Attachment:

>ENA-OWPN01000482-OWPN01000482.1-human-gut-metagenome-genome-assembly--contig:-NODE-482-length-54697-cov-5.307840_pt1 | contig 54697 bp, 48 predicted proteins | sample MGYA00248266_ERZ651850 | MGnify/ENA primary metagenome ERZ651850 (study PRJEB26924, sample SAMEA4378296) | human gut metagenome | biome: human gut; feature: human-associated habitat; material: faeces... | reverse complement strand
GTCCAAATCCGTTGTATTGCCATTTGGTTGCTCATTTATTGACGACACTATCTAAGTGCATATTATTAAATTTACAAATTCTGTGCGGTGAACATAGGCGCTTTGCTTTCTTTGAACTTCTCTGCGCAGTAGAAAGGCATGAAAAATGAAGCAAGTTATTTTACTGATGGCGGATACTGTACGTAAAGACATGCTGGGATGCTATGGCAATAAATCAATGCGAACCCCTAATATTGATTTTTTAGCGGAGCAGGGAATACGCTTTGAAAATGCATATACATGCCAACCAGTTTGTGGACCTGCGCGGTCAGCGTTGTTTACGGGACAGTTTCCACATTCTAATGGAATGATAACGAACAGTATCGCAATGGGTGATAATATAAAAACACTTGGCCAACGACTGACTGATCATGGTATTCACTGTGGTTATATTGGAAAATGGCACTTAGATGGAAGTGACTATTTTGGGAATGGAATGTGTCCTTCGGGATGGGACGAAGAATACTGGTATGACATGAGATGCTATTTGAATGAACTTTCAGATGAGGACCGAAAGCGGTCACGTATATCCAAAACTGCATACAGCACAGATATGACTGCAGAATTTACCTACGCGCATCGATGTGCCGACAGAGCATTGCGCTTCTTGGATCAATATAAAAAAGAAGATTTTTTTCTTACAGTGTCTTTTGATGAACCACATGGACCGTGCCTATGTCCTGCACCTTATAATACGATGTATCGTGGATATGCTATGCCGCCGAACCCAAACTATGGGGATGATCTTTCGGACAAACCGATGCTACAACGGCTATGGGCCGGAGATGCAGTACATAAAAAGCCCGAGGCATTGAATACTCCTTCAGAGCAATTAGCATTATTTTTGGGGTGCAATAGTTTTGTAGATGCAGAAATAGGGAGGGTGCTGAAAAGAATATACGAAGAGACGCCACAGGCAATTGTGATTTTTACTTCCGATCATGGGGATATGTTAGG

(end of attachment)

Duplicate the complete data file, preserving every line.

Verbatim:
>ENA-OWPN01000482-OWPN01000482.1-human-gut-metagenome-genome-assembly--contig:-NODE-482-length-54697-cov-5.307840_pt1 | contig 54697 bp, 48 predicted proteins | sample MGYA00248266_ERZ651850 | MGnify/ENA primary metagenome ERZ651850 (study PRJEB26924, sample SAMEA4378296) | human gut metagenome | biome: human gut; feature: human-associated habitat; material: faeces... | reverse complement strand
GTCCAAATCCGTTGTATTGCCATTTGGTTGCTCATTTATTGACGACACTATCTAAGTGCATATTATTAAATTTACAAATTCTGTGCGGTGAACATAGGCGCTTTGCTTTCTTTGAACTTCTCTGCGCAGTAGAAAGGCATGAAAAATGAAGCAAGTTATTTTACTGATGGCGGATACTGTACGTAAAGACATGCTGGGATGCTATGGCAATAAATCAATGCGAACCCCTAATATTGATTTTTTAGCGGAGCAGGGAATACGCTTTGAAAATGCATATACATGCCAACCAGTTTGTGGACCTGCGCGGTCAGCGTTGTTTACGGGACAGTTTCCACATTCTAATGGAATGATAACGAACAGTATCGCAATGGGTGATAATATAAAAACACTTGGCCAACGACTGACTGATCATGGTATTCACTGTGGTTATATTGGAAAATGGCACTTAGATGGAAGTGACTATTTTGGGAATGGAATGTGTCCTTCGGGATGGGACGAAGAATACTGGTATGACATGAGATGCTATTTGAATGAACTTTCAGATGAGGACCGAAAGCGGTCACGTATATCCAAAACTGCATACAGCACAGATATGACTGCAGAATTTACCTACGCGCATCGATGTGCCGACAGAGCATTGCGCTTCTTGGATCAATATAAAAAAGAAGATTTTTTTCTTACAGTGTCTTTTGATGAACCACATGGACCGTGCCTATGTCCTGCACCTTATAATACGATGTATCGTGGATATGCTATGCCGCCGAACCCAAACTATGGGGATGATCTTTCGGACAAACCGATGCTACAACGGCTATGGGCCGGAGATGCAGTACATAAAAAGCCCGAGGCATTGAATACTCCTTCAGAGCAATTAGCATTATTTTTGGGGTGCAATAGTTTTGTAGATGCAGAAATAGGGAGGGTGCTGAAAAGAATATACGAAGAGACGCCACAGGCAATTGTGATTTTTACTTCCGATCATGGGGATATGTTAGG